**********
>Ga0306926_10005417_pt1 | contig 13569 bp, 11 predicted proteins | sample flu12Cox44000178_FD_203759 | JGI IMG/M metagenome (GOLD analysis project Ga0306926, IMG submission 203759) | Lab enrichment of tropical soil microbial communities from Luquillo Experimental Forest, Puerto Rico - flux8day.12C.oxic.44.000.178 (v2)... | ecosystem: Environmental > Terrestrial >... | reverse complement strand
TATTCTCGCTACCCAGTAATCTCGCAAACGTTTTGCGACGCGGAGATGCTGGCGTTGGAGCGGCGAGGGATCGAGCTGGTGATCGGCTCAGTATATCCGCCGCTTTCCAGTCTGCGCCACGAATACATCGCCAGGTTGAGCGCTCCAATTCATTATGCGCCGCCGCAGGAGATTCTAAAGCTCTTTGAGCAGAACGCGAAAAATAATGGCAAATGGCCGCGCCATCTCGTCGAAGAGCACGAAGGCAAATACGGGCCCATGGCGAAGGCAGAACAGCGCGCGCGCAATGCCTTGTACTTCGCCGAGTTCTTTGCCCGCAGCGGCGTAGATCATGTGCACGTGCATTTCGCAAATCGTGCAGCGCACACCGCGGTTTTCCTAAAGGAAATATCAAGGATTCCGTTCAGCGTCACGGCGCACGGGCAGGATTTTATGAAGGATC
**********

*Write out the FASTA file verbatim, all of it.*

>Ga0306926_10005417_pt1 | contig 13569 bp, 11 predicted proteins | sample flu12Cox44000178_FD_203759 | JGI IMG/M metagenome (GOLD analysis project Ga0306926, IMG submission 203759) | Lab enrichment of tropical soil microbial communities from Luquillo Experimental Forest, Puerto Rico - flux8day.12C.oxic.44.000.178 (v2)... | ecosystem: Environmental > Terrestrial >... | reverse complement strand
TATTCTCGCTACCCAGTAATCTCGCAAACGTTTTGCGACGCGGAGATGCTGGCGTTGGAGCGGCGAGGGATCGAGCTGGTGATCGGCTCAGTATATCCGCCGCTTTCCAGTCTGCGCCACGAATACATCGCCAGGTTGAGCGCTCCAATTCATTATGCGCCGCCGCAGGAGATTCTAAAGCTCTTTGAGCAGAACGCGAAAAATAATGGCAAATGGCCGCGCCATCTCGTCGAAGAGCACGAAGGCAAATACGGGCCCATGGCGAAGGCAGAACAGCGCGCGCGCAATGCCTTGTACTTCGCCGAGTTCTTTGCCCGCAGCGGCGTAGATCATGTGCACGTGCATTTCGCAAATCGTGCAGCGCACACCGCGGTTTTCCTAAAGGAAATATCAAGGATTCCGTTCAGCGTCACGGCGCACGGGCAGGATTTTATGAAGGATC